Applied Particle Technology, a startup founded by two School of Engineering doctoral students and a professor, won the Breakthrough Technology Award at the Midwest Cleantech Open earlier this month.
(From left) Jiaxi Fang, Tandeep Chadha, and Pratim Biswas, PhD, founded Applied Particle Technology, which was recognized at the Midwest CleanTech Open.
Pratim Biswas, the Lucy and Stanley Lopata Professor and chair of the Department of Energy, Environmental & Chemical Engineering in the School of Engineering & Applied Science, along with doctoral students Jiaxi Fang and Tandeep Chadha, founded Applied Particle Technology (APT) in 2014. Their adviser, Emre Toker, is managing director of the Washington University Skandalaris Center for Interdisciplinary Innovation and Entrepreneurship.
In August, APT was one of 17 companies chosen to participate in the Cleantech Open Midwest accelerator, a 20-week program that gives entrepreneurs from 13 states the resources required to turn the startups into sustainable businesses that focus on energy, environmental and economic challenges.
APT provides air treatment systems in environments that require high efficiency removal of tiny particles. The innovative system, which operates without a media filter, can also inactivate pathogens and remove toxic fumes or odors. APT's technology could be used on commercial airplanes, in hospital clean rooms and in other areas where the highest standards of air quality must be maintained.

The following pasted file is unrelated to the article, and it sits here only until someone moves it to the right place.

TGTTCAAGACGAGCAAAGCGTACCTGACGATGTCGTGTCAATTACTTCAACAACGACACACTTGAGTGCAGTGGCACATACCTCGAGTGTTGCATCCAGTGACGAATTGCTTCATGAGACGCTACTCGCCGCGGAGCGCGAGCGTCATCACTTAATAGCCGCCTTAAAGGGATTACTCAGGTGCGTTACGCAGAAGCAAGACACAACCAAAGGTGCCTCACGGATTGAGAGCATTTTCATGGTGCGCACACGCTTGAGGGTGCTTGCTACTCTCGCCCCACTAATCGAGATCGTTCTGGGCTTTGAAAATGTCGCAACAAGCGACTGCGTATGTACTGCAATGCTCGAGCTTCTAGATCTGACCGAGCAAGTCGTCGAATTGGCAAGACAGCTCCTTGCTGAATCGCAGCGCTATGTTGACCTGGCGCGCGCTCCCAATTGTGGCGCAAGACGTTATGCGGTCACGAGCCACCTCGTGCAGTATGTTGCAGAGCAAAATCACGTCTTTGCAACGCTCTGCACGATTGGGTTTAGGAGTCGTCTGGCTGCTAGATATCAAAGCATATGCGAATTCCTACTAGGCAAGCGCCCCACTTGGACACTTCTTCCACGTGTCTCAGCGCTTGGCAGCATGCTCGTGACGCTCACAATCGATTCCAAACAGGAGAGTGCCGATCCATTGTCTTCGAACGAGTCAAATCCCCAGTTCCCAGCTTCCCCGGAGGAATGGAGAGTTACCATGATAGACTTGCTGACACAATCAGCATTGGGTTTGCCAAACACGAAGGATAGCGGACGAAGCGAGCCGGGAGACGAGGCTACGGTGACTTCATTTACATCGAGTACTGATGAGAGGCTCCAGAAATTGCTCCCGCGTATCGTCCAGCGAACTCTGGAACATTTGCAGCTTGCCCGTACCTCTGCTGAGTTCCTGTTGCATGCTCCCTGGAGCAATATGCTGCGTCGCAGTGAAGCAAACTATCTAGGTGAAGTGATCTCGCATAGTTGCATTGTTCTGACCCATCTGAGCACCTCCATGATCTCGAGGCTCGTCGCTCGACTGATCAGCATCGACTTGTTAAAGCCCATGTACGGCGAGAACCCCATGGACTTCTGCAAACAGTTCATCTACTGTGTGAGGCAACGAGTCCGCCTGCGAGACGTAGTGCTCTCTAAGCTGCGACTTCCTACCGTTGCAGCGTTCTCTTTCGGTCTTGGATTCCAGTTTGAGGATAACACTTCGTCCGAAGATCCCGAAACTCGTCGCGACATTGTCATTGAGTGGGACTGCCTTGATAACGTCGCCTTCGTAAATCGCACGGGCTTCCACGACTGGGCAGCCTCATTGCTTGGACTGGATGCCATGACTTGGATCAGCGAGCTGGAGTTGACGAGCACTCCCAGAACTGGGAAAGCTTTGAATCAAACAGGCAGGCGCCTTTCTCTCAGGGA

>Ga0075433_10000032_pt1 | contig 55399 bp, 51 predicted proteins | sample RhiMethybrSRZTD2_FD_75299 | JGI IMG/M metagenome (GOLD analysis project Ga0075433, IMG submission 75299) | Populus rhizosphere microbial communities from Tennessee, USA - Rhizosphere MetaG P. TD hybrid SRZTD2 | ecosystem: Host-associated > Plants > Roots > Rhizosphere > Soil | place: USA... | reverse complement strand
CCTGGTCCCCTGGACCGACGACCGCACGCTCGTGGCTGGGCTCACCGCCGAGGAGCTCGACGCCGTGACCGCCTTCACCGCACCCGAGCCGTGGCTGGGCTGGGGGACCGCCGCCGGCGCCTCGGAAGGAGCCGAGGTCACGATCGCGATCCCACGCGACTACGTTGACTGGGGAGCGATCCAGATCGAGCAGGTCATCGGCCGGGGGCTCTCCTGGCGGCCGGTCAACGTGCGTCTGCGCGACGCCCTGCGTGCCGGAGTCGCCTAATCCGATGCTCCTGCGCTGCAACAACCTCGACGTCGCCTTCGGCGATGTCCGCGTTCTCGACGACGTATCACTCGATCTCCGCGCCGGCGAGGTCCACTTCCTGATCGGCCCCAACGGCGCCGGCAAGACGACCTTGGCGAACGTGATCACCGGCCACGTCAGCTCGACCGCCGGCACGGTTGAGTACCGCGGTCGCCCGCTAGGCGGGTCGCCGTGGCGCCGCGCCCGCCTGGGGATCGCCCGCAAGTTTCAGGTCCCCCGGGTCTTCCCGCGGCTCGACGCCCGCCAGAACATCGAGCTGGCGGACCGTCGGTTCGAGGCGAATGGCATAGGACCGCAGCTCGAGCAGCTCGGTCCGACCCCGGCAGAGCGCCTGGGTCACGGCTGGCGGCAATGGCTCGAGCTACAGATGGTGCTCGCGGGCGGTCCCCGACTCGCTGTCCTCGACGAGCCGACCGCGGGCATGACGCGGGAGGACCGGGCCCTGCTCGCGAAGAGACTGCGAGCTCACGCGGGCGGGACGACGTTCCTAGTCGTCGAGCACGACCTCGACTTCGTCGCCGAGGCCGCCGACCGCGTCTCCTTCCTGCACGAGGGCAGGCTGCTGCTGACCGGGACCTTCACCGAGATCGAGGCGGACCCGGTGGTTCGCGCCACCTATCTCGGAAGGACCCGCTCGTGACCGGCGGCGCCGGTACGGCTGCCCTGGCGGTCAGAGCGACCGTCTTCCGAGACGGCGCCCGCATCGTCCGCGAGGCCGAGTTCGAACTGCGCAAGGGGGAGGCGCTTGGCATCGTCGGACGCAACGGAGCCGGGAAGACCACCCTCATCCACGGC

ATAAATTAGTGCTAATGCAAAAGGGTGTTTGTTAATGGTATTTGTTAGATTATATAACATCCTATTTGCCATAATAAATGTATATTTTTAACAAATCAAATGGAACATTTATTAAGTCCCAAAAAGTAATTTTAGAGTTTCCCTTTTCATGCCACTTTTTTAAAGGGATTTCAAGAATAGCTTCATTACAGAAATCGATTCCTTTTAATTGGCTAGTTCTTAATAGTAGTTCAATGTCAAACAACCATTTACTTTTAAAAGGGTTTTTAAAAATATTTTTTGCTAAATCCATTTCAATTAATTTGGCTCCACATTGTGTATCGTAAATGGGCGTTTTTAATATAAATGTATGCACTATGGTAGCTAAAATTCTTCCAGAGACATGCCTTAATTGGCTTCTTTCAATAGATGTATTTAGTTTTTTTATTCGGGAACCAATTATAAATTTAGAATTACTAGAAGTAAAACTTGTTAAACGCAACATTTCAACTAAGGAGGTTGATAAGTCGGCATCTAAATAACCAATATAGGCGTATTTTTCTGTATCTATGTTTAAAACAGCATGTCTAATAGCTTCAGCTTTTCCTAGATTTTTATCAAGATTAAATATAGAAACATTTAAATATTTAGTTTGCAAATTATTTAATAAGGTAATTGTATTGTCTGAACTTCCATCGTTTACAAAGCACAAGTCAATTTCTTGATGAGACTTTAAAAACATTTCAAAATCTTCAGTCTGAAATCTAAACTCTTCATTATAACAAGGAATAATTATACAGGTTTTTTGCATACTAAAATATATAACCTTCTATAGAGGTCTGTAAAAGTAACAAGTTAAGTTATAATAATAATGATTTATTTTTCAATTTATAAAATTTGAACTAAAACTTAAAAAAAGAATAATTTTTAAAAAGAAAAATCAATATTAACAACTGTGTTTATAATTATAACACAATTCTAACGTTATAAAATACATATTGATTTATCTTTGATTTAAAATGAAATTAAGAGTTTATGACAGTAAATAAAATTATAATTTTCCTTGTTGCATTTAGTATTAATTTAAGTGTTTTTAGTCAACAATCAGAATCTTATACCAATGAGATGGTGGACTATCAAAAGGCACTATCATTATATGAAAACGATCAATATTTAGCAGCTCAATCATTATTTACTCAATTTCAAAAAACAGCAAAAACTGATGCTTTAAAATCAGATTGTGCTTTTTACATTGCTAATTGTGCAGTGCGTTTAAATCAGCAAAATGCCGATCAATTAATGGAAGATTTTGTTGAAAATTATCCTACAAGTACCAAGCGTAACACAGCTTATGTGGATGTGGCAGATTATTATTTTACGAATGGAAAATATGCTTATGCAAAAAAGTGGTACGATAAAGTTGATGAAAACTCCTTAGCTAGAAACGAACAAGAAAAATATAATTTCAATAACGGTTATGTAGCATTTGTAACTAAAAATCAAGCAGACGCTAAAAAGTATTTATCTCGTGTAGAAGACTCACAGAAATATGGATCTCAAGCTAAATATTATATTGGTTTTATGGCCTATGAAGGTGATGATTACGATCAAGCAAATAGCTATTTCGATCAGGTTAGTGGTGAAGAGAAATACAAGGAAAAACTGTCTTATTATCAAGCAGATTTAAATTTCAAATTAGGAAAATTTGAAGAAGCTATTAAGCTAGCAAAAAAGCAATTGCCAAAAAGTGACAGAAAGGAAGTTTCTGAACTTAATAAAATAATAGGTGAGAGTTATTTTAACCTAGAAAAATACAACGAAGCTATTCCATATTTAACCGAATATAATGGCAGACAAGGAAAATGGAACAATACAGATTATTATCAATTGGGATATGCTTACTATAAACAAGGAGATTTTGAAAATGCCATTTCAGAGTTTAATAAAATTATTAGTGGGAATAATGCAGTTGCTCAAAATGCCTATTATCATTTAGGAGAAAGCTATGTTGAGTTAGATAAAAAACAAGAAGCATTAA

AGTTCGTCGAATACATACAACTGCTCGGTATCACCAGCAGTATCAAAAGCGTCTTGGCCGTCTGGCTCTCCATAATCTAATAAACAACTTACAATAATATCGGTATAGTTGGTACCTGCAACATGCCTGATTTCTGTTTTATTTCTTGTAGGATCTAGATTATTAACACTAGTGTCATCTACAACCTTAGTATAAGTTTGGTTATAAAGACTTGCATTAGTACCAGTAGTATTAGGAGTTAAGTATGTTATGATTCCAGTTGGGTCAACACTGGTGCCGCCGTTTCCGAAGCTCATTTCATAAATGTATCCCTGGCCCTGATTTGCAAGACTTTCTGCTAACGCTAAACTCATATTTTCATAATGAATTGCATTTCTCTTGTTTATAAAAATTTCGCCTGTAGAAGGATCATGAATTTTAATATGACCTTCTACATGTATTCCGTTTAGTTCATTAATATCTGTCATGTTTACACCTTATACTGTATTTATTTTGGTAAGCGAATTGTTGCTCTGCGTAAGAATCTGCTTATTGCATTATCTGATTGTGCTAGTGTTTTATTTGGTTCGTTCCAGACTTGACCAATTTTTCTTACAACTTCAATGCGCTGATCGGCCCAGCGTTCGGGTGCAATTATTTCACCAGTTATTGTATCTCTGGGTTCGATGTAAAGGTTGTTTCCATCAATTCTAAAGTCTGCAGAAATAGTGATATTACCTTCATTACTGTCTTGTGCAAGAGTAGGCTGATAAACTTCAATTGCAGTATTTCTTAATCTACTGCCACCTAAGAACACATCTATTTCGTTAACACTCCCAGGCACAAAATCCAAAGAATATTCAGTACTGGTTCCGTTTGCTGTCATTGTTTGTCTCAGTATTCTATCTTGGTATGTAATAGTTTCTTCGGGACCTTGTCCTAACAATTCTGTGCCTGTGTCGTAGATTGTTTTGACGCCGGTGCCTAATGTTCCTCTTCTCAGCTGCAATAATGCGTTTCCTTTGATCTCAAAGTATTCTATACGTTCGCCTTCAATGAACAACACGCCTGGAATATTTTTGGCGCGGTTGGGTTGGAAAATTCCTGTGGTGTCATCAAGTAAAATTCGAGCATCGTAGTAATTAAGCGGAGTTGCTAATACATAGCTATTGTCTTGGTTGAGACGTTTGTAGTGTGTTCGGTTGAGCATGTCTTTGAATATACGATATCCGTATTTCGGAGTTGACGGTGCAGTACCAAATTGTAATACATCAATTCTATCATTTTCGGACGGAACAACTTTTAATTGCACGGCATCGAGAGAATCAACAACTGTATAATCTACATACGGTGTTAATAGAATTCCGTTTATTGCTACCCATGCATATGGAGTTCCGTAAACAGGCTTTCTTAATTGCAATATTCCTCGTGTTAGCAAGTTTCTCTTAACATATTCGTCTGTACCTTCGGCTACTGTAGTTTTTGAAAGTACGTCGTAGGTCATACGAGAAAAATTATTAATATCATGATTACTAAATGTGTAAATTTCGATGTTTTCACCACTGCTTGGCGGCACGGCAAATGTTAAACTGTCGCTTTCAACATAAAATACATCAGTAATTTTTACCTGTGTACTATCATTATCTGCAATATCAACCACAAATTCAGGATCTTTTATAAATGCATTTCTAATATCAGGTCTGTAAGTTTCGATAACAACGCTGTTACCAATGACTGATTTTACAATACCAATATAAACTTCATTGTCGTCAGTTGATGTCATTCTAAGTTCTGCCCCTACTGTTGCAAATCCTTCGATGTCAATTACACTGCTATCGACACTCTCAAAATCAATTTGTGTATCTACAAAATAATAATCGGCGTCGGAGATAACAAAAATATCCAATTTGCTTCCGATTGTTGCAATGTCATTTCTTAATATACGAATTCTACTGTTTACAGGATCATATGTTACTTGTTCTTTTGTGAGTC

APT won a $50,000 Arch Grant in June and took second place in last year's Olin Cup competition, winning a $50,000 opportunity investment for the company. APT also was a finalist in the Massachusetts Institute of Technology Clean Energy Competition this year and was awarded a small cash prize and mentoring help for the startup.
The Cleantech Open Midwest organization, a division of the Cleantech Open network, was founded in 2010. The Midwest organization covers Illinois, Indiana, Iowa, Kansas, Kentucky, Michigan, Missouri, Minnesota, Nebraska, North Dakota, Ohio, South Dakota and Wisconsin. Since inception, the Midwest programs have worked with more than 90 startup companies that have gone on to raise more than $20 million in external capital.
The School of Engineering & Applied Science at Washington University in St. Louis focuses intellectual efforts through a new convergence paradigm and builds on strengths, particularly as applied to medicine and health, energy and environment, entrepreneurship and security. With 88 tenured/tenure-track and 40 additional full-time faculty, 1,300 undergraduate students, more than 900 graduate students and more than 23,000 alumni, we are working to leverage our partnerships with academic and industry partners — across disciplines and across the world — to contribute to solving the greatest global challenges of the 21st century.